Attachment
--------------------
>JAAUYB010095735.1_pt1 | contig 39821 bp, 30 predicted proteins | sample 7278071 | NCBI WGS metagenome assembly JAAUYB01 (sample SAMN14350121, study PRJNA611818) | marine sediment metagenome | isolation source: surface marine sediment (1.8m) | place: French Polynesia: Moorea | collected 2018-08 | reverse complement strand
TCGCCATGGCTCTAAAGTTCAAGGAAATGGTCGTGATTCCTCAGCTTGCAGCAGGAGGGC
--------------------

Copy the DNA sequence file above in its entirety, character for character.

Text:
>JAAUYB010095735.1_pt1 | contig 39821 bp, 30 predicted proteins | sample 7278071 | NCBI WGS metagenome assembly JAAUYB01 (sample SAMN14350121, study PRJNA611818) | marine sediment metagenome | isolation source: surface marine sediment (1.8m) | place: French Polynesia: Moorea | collected 2018-08 | reverse complement strand
TCGCCATGGCTCTAAAGTTCAAGGAAATGGTCGTGATTCCTCAGCTTGCAGCAGGAGGGC